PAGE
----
Category Archives: Christianity

Meditating on the Commands of Christ (5): Follow Me, and I Will Make You Fishers of Men

It’s striking to me that the progression of Christ’s commands as recorded in the New Testament is not simply a history of what happened two thousand years ago; it’s also perfectly appropriate for each of us in our individual spiritual journeys! First, “Repent and believe the gospel,” and next: “Follow me, and I will make you fishers of men” (Matthew 4:19). Or, as the event was recorded in Mark 1:17, “Come ye after me, and I will make you to become fishers of men.”

The context was Jesus calling his first four disciples, men who would later become the leaders among “the twelve apostles” of our Christian faith. All four men were fishermen, two sets of brothers. Simon and Andrew were casting their nets into the sea; James and John were mending their nets in preparation for more fishing.  I don’t know what made these men so special, or why they were chosen, but they were offered a job following Christ, and they all immediately accepted! It’s comforting that Jesus didn’t ask them to do something totally foreign to them. He told them to follow him, and I think it’s reasonable to assume they were already used to following. This is specifically implied about James and John, of whom it’s noted in both accounts that they left their father Zebedee in the ship with the hired servants and followed Jesus. These young men left their father and his profession in order to follow Jesus and his profession . . .  a profession with which they were familiar. They were fishermen, and catching fish in the sea had been their life. Now Jesus was calling them to become fishers of men. They could use all their carefully honed skills to go from pursuing a worldly career to engaging in a spiritual career.  What about us? Have we repented and believed the “Gospel”—the good news that Jesus, the son of God, came to earth to teach us how to live, died for our sins so that we could be reconciled to God, and rose again in victory over death, ensuring that we too, by faith, can experience resurrection from death and eternal life with Christ?!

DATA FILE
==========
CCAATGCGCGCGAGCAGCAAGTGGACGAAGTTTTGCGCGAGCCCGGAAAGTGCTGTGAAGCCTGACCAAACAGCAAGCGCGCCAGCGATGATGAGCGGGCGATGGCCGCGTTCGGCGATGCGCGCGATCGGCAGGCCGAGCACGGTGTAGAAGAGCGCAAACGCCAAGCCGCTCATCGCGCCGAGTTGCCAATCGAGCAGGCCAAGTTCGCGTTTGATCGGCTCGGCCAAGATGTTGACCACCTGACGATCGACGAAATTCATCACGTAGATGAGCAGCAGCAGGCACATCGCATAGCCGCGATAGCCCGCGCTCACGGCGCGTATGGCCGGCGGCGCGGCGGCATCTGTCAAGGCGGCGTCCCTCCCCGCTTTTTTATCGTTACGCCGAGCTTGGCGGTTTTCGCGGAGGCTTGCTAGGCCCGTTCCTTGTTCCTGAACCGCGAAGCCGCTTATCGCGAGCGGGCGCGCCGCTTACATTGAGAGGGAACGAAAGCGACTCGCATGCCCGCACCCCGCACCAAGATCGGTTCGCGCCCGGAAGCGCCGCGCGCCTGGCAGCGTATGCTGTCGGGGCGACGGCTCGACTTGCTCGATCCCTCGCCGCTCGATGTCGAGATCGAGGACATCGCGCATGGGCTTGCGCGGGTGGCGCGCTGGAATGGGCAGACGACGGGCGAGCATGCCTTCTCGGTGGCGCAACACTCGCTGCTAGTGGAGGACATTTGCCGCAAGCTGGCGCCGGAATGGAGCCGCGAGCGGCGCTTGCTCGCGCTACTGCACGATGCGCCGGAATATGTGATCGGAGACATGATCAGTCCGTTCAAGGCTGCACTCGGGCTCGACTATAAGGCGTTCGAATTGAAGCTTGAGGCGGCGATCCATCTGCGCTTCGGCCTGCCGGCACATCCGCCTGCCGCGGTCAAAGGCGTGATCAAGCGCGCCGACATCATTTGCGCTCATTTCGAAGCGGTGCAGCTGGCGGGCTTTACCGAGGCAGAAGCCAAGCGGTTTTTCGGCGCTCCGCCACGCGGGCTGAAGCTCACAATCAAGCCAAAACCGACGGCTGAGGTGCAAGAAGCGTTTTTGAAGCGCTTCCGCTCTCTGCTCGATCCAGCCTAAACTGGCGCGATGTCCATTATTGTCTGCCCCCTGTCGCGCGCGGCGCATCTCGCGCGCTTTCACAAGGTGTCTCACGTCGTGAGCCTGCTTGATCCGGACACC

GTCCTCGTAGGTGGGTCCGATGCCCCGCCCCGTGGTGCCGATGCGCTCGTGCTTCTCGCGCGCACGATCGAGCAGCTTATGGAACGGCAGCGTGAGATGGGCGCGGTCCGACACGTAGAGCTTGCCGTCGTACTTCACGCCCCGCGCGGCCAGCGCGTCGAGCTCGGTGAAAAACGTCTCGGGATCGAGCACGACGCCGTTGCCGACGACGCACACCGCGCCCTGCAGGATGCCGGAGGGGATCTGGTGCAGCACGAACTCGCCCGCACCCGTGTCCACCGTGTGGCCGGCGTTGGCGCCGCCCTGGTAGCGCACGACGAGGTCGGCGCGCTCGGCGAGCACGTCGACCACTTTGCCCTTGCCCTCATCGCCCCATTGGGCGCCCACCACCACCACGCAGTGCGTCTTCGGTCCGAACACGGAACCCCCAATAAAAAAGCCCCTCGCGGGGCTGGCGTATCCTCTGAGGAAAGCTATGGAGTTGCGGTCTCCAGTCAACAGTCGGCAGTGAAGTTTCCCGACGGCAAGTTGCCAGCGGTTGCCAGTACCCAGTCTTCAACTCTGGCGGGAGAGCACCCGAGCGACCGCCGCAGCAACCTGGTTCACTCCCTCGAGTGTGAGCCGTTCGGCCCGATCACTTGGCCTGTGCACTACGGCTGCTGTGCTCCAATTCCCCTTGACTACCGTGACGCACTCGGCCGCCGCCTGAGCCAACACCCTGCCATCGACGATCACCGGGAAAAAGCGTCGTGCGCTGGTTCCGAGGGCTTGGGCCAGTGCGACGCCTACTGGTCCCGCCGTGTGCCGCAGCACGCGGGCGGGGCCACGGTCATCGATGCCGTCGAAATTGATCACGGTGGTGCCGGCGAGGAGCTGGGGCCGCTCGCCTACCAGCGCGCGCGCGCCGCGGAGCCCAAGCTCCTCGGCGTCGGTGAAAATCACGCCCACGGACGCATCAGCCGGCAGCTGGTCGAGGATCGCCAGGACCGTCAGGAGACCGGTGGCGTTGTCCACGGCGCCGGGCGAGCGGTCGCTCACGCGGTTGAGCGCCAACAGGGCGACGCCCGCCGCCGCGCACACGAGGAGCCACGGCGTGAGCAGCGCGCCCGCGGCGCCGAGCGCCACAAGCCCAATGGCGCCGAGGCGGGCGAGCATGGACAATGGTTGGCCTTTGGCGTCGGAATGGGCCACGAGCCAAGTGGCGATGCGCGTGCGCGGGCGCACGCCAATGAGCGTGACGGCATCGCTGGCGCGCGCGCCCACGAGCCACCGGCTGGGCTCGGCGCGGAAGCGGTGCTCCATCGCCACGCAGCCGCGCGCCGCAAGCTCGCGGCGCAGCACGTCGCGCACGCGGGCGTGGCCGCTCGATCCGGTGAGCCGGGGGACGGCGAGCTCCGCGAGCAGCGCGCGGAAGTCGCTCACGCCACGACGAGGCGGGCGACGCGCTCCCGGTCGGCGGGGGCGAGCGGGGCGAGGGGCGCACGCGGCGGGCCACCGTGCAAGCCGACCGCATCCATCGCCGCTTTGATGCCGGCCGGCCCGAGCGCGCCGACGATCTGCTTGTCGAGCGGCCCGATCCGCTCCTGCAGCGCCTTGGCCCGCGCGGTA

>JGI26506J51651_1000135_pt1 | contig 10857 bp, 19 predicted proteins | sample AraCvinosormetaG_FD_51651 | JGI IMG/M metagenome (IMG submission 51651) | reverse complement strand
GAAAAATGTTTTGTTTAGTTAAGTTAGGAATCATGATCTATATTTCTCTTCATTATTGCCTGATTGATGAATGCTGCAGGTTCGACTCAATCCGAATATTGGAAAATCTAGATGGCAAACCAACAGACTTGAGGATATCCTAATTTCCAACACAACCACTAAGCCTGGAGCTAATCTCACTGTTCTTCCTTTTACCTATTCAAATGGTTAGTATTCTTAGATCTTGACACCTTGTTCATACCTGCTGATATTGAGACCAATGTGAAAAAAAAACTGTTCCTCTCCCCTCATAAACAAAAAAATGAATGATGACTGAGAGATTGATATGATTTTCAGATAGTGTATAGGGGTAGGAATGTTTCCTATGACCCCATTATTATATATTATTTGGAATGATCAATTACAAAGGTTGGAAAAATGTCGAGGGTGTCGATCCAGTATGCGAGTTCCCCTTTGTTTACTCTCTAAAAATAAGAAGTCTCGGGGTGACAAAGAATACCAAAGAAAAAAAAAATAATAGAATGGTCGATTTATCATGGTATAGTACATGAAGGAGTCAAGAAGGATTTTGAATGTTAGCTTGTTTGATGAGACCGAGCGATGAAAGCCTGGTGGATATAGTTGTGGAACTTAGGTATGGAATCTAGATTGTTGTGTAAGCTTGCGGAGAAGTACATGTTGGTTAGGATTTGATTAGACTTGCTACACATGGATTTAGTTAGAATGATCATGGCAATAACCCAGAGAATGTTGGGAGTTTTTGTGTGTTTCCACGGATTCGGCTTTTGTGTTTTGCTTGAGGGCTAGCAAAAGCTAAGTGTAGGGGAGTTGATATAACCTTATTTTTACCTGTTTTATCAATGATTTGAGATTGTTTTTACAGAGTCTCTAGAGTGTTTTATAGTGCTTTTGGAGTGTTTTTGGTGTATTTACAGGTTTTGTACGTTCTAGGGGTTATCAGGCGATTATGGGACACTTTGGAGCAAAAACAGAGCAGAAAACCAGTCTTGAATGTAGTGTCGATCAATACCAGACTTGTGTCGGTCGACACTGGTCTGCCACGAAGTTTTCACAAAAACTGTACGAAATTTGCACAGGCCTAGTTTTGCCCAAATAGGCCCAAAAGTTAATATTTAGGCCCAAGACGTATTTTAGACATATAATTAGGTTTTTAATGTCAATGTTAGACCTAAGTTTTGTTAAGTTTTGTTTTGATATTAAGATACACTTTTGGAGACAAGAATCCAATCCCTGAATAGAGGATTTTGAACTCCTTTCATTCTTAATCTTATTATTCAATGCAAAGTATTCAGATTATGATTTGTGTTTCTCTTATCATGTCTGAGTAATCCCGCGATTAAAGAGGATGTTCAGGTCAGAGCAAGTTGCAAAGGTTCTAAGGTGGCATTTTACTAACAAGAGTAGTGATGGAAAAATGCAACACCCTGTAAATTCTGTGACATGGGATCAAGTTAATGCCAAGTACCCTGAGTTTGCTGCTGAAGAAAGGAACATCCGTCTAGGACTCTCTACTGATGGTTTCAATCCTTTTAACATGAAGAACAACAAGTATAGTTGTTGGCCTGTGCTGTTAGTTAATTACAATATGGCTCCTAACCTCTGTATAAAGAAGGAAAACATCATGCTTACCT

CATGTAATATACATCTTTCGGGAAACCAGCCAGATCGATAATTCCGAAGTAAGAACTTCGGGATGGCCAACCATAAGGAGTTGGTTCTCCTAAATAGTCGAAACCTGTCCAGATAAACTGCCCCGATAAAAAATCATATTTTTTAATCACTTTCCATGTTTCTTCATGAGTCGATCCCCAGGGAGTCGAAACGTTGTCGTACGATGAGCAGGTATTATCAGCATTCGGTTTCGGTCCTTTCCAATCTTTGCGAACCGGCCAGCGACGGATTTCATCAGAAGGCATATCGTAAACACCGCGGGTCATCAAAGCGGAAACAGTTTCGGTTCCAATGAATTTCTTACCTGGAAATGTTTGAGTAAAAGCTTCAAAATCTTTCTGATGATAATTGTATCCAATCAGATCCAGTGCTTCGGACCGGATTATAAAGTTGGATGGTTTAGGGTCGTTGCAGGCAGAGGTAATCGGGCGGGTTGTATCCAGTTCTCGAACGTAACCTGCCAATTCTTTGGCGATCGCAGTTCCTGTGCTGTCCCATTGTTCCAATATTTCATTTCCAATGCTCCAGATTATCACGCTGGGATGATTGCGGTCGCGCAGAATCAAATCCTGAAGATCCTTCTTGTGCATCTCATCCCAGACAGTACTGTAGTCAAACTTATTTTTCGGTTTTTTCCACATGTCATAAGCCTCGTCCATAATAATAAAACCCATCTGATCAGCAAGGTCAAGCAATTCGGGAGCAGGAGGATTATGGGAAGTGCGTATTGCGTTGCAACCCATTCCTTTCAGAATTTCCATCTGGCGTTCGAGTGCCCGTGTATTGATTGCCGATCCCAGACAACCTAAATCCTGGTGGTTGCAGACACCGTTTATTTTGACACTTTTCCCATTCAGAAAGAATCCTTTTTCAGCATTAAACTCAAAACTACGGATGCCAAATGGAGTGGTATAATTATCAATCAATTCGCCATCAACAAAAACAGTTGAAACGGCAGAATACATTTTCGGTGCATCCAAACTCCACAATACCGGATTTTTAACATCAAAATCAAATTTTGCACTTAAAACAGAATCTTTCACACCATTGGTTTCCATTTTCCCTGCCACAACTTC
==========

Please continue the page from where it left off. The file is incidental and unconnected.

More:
If so, the very next step in our faith is to accept the calling to discipleship. Jesus asks us to follow him and learn from him how to become fishers of men—how to share the good news with those around us, who also need the life-giving message of God’s love, redemption, and hope. I left my “nets” fifty-five years ago . . . my dreams and aspirations for where I wanted to attend college and what I wanted for a career. Life has been very different from what I imagined before becoming a Christian, but it has been a blessed adventure, and one that I wouldn’t change for the world. It was scary to say, “Okay, Jesus, I give you my life. Take it and use it as you will,” but it was also one of the most freeing moments of my life. No more feeling totally alone and unsure about what to do next. Having God as my father and Jesus as my savior is incredibly stabilizing and fills me with joy. I can pray and ask for guidance. No need to be anxious because I’m not sure about the future, and I don’t have to have the wisdom of the ages. I am now in the care of The Wisdom of the Ages.

If  you’ve asked Jesus to save you but have never taken the next step—forsaking your own pursuits in order to follow Jesus and let him teach you how to become a fisher of men—then you’re missing out on life at its best. Please, please throw down your nets and chase after Jesus! Follow him. Become his willing disciple. It will be change your life—in the best ways—forever!